The cost is built into your tuition. Generally speaking, there are no additional fees, but you may be charged if the machine gets lost or stolen or suffers damage that isn't covered under the manufacturer's warranty. The laptop belongs to the school for the duration of your program, but once you graduate, it's yours to keep. (Among the following examples, Northwest Missouri State University is the sole exception: It requires all laptops to be returned at graduation). If you leave the school before graduating, you must return the device.
- Wentworth Institute of Technology
- Northwest Missouri State University
2. A reasonable fee
Some schools make laptops available to students for a very reasonable cost. They might charge a mostly refundable deposit for a rental laptop or an annual or per-semester technology fee. If you rent, you must return the device. These offers are generally restricted to full-time undergraduate students. Residency requirements may also apply, so make sure you check. The devices usually come with a warranty that covers normal wear and tear, and technical support is generally available on campus.
- Saint Leo University
- Seton Hill University
3. Scholarships or grants that include laptops
Some schools offer specific scholarships or grants that cover the cost of a new laptop. Each has its own eligibility requirements. For example, scholarships that include free laptops are available to high-achieving high schoolers who enroll in a full-time engineering program as well as active-duty members of the U.S. military who receive treatment for service-related disabilities. In some cases, if you receive scholarship funds from a school, you may qualify for a technology grant that allows you to get a laptop at no charge.
- Colorado Technical University
- Wake Forest University
Other Ways to Find Free or Discounted Laptops for Students
While most schools do not offer truly free laptops, college students can often take advantage of special educational pricing offered by their institutions. Sometimes these discounted deals are only available through the on-campus store, but sometimes you can buy directly through a partner retailer or manufacturer. You may also be able to rent a device through your school's technology department for less than the cost of purchasing one.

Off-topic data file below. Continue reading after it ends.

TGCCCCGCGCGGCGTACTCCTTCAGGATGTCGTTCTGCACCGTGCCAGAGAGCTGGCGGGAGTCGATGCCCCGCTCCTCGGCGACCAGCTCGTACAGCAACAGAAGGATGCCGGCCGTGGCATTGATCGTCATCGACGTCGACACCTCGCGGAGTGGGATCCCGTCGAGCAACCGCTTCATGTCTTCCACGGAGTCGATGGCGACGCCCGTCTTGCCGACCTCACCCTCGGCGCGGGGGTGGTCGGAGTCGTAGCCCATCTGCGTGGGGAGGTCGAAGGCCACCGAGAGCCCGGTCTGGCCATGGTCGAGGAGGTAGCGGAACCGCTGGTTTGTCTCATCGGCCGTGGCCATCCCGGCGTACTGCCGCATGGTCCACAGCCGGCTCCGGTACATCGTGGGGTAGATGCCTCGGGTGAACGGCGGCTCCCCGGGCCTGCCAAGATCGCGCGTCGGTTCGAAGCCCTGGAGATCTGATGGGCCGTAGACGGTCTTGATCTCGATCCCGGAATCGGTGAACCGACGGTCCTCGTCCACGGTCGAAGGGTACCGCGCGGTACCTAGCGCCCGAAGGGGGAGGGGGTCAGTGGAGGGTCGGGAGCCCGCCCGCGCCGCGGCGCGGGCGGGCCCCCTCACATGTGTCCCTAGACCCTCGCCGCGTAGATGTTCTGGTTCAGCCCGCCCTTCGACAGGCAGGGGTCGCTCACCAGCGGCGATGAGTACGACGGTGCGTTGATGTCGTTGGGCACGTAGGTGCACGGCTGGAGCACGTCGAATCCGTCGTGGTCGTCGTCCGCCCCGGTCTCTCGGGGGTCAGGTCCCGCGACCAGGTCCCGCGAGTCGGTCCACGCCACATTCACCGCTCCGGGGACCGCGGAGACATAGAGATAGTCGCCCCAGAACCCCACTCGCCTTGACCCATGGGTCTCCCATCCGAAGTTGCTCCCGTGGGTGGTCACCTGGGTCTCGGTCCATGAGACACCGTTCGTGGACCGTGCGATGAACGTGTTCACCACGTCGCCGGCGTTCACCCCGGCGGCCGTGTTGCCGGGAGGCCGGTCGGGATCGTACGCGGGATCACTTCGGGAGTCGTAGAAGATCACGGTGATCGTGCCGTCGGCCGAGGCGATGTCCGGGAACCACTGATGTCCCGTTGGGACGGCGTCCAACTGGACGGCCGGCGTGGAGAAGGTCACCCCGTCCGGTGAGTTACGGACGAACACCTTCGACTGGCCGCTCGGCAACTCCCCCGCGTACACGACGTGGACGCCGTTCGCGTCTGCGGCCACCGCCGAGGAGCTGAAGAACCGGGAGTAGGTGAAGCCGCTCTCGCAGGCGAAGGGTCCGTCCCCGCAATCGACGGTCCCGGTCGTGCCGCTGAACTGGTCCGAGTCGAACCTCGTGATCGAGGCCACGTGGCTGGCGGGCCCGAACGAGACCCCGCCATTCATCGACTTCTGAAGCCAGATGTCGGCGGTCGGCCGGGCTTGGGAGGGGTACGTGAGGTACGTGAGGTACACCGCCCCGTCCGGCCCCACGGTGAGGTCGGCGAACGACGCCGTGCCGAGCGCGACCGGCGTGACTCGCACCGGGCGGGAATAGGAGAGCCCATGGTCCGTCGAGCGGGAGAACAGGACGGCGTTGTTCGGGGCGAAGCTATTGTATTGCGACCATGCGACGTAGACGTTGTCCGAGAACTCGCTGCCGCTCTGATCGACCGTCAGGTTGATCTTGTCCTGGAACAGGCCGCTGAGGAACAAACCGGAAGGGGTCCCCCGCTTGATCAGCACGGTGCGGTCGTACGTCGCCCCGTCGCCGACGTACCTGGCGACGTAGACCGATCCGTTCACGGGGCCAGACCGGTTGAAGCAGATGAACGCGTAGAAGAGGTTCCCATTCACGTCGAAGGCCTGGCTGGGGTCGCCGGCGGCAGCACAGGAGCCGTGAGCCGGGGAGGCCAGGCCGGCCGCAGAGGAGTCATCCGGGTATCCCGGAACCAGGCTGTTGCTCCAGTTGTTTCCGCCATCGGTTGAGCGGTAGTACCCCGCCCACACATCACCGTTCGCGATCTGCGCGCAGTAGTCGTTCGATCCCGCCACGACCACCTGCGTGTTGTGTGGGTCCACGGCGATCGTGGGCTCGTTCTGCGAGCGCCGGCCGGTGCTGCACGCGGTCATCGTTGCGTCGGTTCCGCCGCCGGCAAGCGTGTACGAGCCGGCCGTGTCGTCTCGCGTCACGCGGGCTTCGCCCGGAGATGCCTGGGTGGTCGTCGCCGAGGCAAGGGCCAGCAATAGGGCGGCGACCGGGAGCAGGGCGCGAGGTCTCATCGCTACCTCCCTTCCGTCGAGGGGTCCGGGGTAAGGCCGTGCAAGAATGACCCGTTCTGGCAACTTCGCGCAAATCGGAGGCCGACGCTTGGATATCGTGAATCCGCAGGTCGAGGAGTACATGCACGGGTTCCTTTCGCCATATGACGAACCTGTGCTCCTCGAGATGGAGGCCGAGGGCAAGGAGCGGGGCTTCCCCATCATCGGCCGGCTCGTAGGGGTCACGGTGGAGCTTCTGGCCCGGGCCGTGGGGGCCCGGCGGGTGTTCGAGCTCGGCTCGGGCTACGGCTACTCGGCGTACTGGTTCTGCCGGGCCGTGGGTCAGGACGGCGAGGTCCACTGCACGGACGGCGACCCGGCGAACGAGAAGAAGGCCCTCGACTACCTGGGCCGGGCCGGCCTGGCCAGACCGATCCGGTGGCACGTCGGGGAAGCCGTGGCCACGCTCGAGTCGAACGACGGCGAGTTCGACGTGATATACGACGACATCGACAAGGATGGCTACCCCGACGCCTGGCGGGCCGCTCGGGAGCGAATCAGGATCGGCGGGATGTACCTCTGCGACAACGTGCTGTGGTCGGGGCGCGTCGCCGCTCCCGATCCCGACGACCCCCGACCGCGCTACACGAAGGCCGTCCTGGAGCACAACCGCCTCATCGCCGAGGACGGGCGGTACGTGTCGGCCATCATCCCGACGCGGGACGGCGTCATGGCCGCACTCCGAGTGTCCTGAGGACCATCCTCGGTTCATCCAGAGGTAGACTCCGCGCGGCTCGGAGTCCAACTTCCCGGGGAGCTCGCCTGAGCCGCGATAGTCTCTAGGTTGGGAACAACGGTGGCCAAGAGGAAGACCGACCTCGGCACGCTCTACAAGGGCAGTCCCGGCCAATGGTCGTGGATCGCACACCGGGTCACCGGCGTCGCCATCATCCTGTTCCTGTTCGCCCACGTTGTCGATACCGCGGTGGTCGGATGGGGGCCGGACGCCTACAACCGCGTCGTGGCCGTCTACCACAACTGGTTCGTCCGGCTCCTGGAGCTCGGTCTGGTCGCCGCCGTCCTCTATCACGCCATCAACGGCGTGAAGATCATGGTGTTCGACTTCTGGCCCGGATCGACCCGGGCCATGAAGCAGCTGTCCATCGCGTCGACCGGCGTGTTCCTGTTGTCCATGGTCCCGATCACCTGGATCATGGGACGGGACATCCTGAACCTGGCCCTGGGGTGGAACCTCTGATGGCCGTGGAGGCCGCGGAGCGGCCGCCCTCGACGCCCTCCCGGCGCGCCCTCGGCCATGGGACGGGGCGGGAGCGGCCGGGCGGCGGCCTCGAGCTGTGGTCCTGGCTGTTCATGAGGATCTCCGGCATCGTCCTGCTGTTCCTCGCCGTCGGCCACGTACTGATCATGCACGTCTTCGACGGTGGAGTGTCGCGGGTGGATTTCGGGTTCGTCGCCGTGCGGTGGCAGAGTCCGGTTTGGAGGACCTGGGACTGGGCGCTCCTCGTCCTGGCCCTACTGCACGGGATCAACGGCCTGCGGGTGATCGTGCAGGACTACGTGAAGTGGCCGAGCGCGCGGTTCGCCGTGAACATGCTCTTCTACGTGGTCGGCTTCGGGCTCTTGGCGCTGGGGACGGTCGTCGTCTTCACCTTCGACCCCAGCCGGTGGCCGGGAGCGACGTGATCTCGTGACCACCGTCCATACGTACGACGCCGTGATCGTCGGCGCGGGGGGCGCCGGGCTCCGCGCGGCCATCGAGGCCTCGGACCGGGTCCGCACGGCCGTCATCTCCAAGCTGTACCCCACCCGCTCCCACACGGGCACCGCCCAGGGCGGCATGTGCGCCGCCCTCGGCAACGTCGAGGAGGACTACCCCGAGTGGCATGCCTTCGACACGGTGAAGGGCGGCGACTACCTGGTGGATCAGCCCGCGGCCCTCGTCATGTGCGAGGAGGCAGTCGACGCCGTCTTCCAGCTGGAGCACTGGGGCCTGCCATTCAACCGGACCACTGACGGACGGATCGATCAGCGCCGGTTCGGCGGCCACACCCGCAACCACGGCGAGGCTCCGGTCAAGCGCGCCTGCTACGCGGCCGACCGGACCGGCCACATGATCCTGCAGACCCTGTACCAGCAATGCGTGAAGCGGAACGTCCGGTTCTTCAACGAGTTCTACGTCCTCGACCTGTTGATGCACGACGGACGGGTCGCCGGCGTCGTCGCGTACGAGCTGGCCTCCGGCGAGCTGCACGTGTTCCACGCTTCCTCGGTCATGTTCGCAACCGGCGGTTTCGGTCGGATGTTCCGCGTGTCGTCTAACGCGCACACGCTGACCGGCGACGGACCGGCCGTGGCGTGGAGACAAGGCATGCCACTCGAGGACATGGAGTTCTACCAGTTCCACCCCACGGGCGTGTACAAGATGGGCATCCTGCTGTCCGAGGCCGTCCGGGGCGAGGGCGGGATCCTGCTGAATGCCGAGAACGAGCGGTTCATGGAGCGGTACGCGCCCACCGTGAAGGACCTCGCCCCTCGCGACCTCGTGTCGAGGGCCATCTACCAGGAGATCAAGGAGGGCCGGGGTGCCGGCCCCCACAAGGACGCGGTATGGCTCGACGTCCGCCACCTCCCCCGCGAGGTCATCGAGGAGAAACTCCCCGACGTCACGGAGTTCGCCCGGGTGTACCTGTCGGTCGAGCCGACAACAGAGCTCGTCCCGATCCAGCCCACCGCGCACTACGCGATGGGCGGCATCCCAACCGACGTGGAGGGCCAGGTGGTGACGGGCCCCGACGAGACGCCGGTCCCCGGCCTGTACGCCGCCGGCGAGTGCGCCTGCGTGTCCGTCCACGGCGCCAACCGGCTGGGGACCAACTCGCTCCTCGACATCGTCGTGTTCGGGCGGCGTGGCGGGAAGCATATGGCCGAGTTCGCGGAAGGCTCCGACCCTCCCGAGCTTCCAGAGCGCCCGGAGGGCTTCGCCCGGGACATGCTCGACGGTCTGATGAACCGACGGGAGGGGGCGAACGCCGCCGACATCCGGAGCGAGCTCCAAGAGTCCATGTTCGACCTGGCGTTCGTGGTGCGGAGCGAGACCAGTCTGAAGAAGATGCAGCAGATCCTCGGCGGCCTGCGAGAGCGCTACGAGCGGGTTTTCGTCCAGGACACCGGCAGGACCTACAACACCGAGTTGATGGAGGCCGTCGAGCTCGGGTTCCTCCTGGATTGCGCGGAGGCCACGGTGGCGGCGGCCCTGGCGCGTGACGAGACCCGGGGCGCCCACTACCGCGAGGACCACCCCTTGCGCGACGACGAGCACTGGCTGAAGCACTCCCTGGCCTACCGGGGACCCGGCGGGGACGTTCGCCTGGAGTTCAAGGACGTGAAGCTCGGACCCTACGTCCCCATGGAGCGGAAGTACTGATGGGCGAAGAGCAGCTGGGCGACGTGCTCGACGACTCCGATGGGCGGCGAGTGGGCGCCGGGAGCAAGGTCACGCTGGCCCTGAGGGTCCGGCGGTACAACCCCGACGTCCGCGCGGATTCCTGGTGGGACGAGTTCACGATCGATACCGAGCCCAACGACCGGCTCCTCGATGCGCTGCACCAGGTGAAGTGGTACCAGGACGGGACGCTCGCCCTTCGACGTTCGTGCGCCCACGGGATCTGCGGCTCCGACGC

And educational institutions are not the only source of good deals. (You might think your state would help out here, but unfortunately, there is no official program that provides a free laptop for college students from the government.) With a little persistence and creativity, you may come across some surprising opportunities.
For instance, computer reuse and recycling organizations such as Free Geek and Computers for Classrooms supply volunteers with free laptops after they have put in a certain number of hours. The machines are refurbished models, but they do include some software and a limited warranty. Be sure to research your school's technical specifications to see if the laptops will work for what you need to do. (Learn more about how to choose a laptop for college.)
Here are a few other companies or organizations that offer discounted laptops to college students:
This non-profit organization is dedicated to providing students with access to low-cost computers. Full- and part-time college and trade school students or their parents are eligible to buy heavily discounted refurbished laptops made by Dell, Lenovo, HP, Toshiba, or Apple. All machines come with free four-year warranties. Each student or parent may purchase no more than two laptops per year.
Students (as well as parents of students) who have been accepted into or are currently attending a U.S. institution of higher education can purchase various models of MacBook laptops and iPads at discounted prices. The discount is limited to one laptop per academic year.
College students qualify for reduced pricing on laptops through Dell University. For a new or refurbished laptop, Dell will match a lower price of the same (or equivalent) product you find through a website of an eligible retailer. Plus, the company guarantees to match a lower price for 30 days after you make your purchase.
Microsoft provides students with a 10-percent discount on select devices. Provided you have a valid school email address, you can also get Office 365 Education (including Word, PowerPoint, Excel, Teams, and OneNote) for free.
A 10-percent discount on ThinkPad and IdeaPad laptops is available to college, university, and technical school students over age 18 who verify their school affiliation during the checkout process.